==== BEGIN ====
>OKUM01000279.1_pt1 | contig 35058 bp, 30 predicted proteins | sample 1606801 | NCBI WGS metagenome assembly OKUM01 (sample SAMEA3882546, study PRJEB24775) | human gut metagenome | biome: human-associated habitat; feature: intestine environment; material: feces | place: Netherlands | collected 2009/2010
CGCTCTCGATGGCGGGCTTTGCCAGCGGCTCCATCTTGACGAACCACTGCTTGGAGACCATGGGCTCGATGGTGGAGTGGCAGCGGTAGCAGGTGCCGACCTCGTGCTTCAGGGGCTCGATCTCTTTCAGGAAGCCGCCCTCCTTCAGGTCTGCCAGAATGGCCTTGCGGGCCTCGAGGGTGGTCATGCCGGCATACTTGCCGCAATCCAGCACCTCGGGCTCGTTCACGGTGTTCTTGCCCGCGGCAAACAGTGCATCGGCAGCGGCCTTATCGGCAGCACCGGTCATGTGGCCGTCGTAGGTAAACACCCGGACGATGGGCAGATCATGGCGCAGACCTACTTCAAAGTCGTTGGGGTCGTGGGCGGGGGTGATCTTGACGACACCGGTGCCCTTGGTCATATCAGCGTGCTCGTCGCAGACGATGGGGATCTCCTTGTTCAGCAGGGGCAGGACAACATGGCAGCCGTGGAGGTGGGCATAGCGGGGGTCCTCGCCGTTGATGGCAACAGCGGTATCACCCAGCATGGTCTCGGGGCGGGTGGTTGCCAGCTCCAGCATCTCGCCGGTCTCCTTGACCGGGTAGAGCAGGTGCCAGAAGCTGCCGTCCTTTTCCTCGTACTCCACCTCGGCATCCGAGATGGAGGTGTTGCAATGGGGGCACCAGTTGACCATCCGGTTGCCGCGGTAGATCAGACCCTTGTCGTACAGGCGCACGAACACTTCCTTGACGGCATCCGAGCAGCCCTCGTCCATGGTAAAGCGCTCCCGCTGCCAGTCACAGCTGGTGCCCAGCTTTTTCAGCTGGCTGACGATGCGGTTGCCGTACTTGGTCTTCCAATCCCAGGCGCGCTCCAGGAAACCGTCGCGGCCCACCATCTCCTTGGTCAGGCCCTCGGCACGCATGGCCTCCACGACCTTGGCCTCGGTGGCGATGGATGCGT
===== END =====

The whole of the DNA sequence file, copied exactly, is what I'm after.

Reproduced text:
>OKUM01000279.1_pt1 | contig 35058 bp, 30 predicted proteins | sample 1606801 | NCBI WGS metagenome assembly OKUM01 (sample SAMEA3882546, study PRJEB24775) | human gut metagenome | biome: human-associated habitat; feature: intestine environment; material: feces | place: Netherlands | collected 2009/2010
CGCTCTCGATGGCGGGCTTTGCCAGCGGCTCCATCTTGACGAACCACTGCTTGGAGACCATGGGCTCGATGGTGGAGTGGCAGCGGTAGCAGGTGCCGACCTCGTGCTTCAGGGGCTCGATCTCTTTCAGGAAGCCGCCCTCCTTCAGGTCTGCCAGAATGGCCTTGCGGGCCTCGAGGGTGGTCATGCCGGCATACTTGCCGCAATCCAGCACCTCGGGCTCGTTCACGGTGTTCTTGCCCGCGGCAAACAGTGCATCGGCAGCGGCCTTATCGGCAGCACCGGTCATGTGGCCGTCGTAGGTAAACACCCGGACGATGGGCAGATCATGGCGCAGACCTACTTCAAAGTCGTTGGGGTCGTGGGCGGGGGTGATCTTGACGACACCGGTGCCCTTGGTCATATCAGCGTGCTCGTCGCAGACGATGGGGATCTCCTTGTTCAGCAGGGGCAGGACAACATGGCAGCCGTGGAGGTGGGCATAGCGGGGGTCCTCGCCGTTGATGGCAACAGCGGTATCACCCAGCATGGTCTCGGGGCGGGTGGTTGCCAGCTCCAGCATCTCGCCGGTCTCCTTGACCGGGTAGAGCAGGTGCCAGAAGCTGCCGTCCTTTTCCTCGTACTCCACCTCGGCATCCGAGATGGAGGTGTTGCAATGGGGGCACCAGTTGACCATCCGGTTGCCGCGGTAGATCAGACCCTTGTCGTACAGGCGCACGAACACTTCCTTGACGGCATCCGAGCAGCCCTCGTCCATGGTAAAGCGCTCCCGCTGCCAGTCACAGCTGGTGCCCAGCTTTTTCAGCTGGCTGACGATGCGGTTGCCGTACTTGGTCTTCCAATCCCAGGCGCGCTCCAGGAAACCGTCGCGGCCCACCATCTCCTTGGTCAGGCCCTCGGCACGCATGGCCTCCACGACCTTGGCCTCGGTGGCGATGGATGCGT